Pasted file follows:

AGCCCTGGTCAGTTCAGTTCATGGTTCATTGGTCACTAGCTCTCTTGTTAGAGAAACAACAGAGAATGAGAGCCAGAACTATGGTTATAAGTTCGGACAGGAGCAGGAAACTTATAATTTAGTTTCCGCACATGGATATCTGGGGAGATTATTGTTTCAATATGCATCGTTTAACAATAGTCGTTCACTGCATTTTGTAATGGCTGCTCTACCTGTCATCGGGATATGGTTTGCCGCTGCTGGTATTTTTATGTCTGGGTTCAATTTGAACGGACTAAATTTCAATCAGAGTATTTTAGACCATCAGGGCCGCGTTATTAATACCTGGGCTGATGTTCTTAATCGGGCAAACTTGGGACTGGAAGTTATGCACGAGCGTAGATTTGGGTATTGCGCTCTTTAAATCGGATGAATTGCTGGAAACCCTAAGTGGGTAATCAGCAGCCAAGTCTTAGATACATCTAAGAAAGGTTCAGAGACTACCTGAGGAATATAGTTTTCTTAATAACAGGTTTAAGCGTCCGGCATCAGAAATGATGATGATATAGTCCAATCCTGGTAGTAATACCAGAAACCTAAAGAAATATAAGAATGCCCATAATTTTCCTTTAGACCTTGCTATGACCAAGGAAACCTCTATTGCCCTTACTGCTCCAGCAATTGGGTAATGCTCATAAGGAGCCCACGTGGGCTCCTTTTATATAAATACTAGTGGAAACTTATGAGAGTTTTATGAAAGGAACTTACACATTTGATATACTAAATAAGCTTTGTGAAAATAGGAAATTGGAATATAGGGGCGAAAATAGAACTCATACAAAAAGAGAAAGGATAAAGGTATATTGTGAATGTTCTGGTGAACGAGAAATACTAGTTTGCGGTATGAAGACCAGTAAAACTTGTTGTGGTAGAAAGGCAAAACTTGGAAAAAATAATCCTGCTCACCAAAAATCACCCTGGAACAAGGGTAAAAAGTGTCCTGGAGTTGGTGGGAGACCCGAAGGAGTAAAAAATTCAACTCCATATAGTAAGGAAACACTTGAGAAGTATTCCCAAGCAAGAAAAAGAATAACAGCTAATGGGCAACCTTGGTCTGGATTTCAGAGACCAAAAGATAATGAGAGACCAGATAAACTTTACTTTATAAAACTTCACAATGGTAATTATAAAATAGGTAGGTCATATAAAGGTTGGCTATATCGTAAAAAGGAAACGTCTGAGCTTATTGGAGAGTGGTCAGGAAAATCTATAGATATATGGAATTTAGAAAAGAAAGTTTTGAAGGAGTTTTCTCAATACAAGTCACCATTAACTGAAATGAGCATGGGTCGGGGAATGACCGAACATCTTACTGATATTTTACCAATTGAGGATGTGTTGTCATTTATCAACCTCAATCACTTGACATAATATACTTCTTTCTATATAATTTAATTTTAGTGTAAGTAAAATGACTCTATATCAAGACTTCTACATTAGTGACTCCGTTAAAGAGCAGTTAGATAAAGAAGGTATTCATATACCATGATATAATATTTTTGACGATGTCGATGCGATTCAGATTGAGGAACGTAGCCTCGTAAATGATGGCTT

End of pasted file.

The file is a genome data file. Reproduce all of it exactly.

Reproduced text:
AGCCCTGGTCAGTTCAGTTCATGGTTCATTGGTCACTAGCTCTCTTGTTAGAGAAACAACAGAGAATGAGAGCCAGAACTATGGTTATAAGTTCGGACAGGAGCAGGAAACTTATAATTTAGTTTCCGCACATGGATATCTGGGGAGATTATTGTTTCAATATGCATCGTTTAACAATAGTCGTTCACTGCATTTTGTAATGGCTGCTCTACCTGTCATCGGGATATGGTTTGCCGCTGCTGGTATTTTTATGTCTGGGTTCAATTTGAACGGACTAAATTTCAATCAGAGTATTTTAGACCATCAGGGCCGCGTTATTAATACCTGGGCTGATGTTCTTAATCGGGCAAACTTGGGACTGGAAGTTATGCACGAGCGTAGATTTGGGTATTGCGCTCTTTAAATCGGATGAATTGCTGGAAACCCTAAGTGGGTAATCAGCAGCCAAGTCTTAGATACATCTAAGAAAGGTTCAGAGACTACCTGAGGAATATAGTTTTCTTAATAACAGGTTTAAGCGTCCGGCATCAGAAATGATGATGATATAGTCCAATCCTGGTAGTAATACCAGAAACCTAAAGAAATATAAGAATGCCCATAATTTTCCTTTAGACCTTGCTATGACCAAGGAAACCTCTATTGCCCTTACTGCTCCAGCAATTGGGTAATGCTCATAAGGAGCCCACGTGGGCTCCTTTTATATAAATACTAGTGGAAACTTATGAGAGTTTTATGAAAGGAACTTACACATTTGATATACTAAATAAGCTTTGTGAAAATAGGAAATTGGAATATAGGGGCGAAAATAGAACTCATACAAAAAGAGAAAGGATAAAGGTATATTGTGAATGTTCTGGTGAACGAGAAATACTAGTTTGCGGTATGAAGACCAGTAAAACTTGTTGTGGTAGAAAGGCAAAACTTGGAAAAAATAATCCTGCTCACCAAAAATCACCCTGGAACAAGGGTAAAAAGTGTCCTGGAGTTGGTGGGAGACCCGAAGGAGTAAAAAATTCAACTCCATATAGTAAGGAAACACTTGAGAAGTATTCCCAAGCAAGAAAAAGAATAACAGCTAATGGGCAACCTTGGTCTGGATTTCAGAGACCAAAAGATAATGAGAGACCAGATAAACTTTACTTTATAAAACTTCACAATGGTAATTATAAAATAGGTAGGTCATATAAAGGTTGGCTATATCGTAAAAAGGAAACGTCTGAGCTTATTGGAGAGTGGTCAGGAAAATCTATAGATATATGGAATTTAGAAAAGAAAGTTTTGAAGGAGTTTTCTCAATACAAGTCACCATTAACTGAAATGAGCATGGGTCGGGGAATGACCGAACATCTTACTGATATTTTACCAATTGAGGATGTGTTGTCATTTATCAACCTCAATCACTTGACATAATATACTTCTTTCTATATAATTTAATTTTAGTGTAAGTAAAATGACTCTATATCAAGACTTCTACATTAGTGACTCCGTTAAAGAGCAGTTAGATAAAGAAGGTATTCATATACCATGATATAATATTTTTGACGATGTCGATGCGATTCAGATTGAGGAACGTAGCCTCGTAAATGATGGCTT